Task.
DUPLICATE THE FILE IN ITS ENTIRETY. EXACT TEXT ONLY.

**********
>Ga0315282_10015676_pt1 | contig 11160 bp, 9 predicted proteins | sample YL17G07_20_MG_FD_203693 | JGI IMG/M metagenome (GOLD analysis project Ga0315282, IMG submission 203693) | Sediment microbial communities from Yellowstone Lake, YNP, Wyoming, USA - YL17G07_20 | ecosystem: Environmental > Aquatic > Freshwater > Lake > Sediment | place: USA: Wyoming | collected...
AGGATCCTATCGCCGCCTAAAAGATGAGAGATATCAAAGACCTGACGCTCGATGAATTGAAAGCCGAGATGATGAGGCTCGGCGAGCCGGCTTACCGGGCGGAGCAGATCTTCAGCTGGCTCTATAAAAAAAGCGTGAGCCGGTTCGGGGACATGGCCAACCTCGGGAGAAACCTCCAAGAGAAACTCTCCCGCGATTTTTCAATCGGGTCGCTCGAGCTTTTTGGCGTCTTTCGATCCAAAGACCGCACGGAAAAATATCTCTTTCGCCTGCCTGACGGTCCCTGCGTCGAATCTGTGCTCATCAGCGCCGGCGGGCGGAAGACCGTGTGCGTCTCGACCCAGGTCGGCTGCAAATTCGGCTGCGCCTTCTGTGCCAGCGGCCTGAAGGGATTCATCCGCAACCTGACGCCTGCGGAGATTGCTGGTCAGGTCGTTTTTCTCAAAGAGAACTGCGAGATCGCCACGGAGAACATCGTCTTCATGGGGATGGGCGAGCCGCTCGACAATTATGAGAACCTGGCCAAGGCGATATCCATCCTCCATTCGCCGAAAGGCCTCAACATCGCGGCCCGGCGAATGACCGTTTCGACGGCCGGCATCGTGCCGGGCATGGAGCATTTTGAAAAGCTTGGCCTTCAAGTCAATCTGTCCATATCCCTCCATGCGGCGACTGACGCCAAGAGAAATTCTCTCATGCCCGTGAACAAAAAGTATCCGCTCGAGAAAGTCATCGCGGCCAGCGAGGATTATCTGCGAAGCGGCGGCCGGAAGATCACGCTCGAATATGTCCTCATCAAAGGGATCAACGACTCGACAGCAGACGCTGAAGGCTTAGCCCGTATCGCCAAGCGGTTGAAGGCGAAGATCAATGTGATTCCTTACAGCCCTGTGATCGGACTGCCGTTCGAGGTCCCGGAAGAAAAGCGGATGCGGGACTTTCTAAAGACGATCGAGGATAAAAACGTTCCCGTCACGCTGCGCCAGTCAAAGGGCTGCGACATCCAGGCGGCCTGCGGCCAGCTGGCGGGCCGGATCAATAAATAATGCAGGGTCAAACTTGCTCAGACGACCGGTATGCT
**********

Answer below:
>Ga0315282_10015676_pt1 | contig 11160 bp, 9 predicted proteins | sample YL17G07_20_MG_FD_203693 | JGI IMG/M metagenome (GOLD analysis project Ga0315282, IMG submission 203693) | Sediment microbial communities from Yellowstone Lake, YNP, Wyoming, USA - YL17G07_20 | ecosystem: Environmental > Aquatic > Freshwater > Lake > Sediment | place: USA: Wyoming | collected...
AGGATCCTATCGCCGCCTAAAAGATGAGAGATATCAAAGACCTGACGCTCGATGAATTGAAAGCCGAGATGATGAGGCTCGGCGAGCCGGCTTACCGGGCGGAGCAGATCTTCAGCTGGCTCTATAAAAAAAGCGTGAGCCGGTTCGGGGACATGGCCAACCTCGGGAGAAACCTCCAAGAGAAACTCTCCCGCGATTTTTCAATCGGGTCGCTCGAGCTTTTTGGCGTCTTTCGATCCAAAGACCGCACGGAAAAATATCTCTTTCGCCTGCCTGACGGTCCCTGCGTCGAATCTGTGCTCATCAGCGCCGGCGGGCGGAAGACCGTGTGCGTCTCGACCCAGGTCGGCTGCAAATTCGGCTGCGCCTTCTGTGCCAGCGGCCTGAAGGGATTCATCCGCAACCTGACGCCTGCGGAGATTGCTGGTCAGGTCGTTTTTCTCAAAGAGAACTGCGAGATCGCCACGGAGAACATCGTCTTCATGGGGATGGGCGAGCCGCTCGACAATTATGAGAACCTGGCCAAGGCGATATCCATCCTCCATTCGCCGAAAGGCCTCAACATCGCGGCCCGGCGAATGACCGTTTCGACGGCCGGCATCGTGCCGGGCATGGAGCATTTTGAAAAGCTTGGCCTTCAAGTCAATCTGTCCATATCCCTCCATGCGGCGACTGACGCCAAGAGAAATTCTCTCATGCCCGTGAACAAAAAGTATCCGCTCGAGAAAGTCATCGCGGCCAGCGAGGATTATCTGCGAAGCGGCGGCCGGAAGATCACGCTCGAATATGTCCTCATCAAAGGGATCAACGACTCGACAGCAGACGCTGAAGGCTTAGCCCGTATCGCCAAGCGGTTGAAGGCGAAGATCAATGTGATTCCTTACAGCCCTGTGATCGGACTGCCGTTCGAGGTCCCGGAAGAAAAGCGGATGCGGGACTTTCTAAAGACGATCGAGGATAAAAACGTTCCCGTCACGCTGCGCCAGTCAAAGGGCTGCGACATCCAGGCGGCCTGCGGCCAGCTGGCGGGCCGGATCAATAAATAATGCAGGGTCAAACTTGCTCAGACGACCGGTATGCT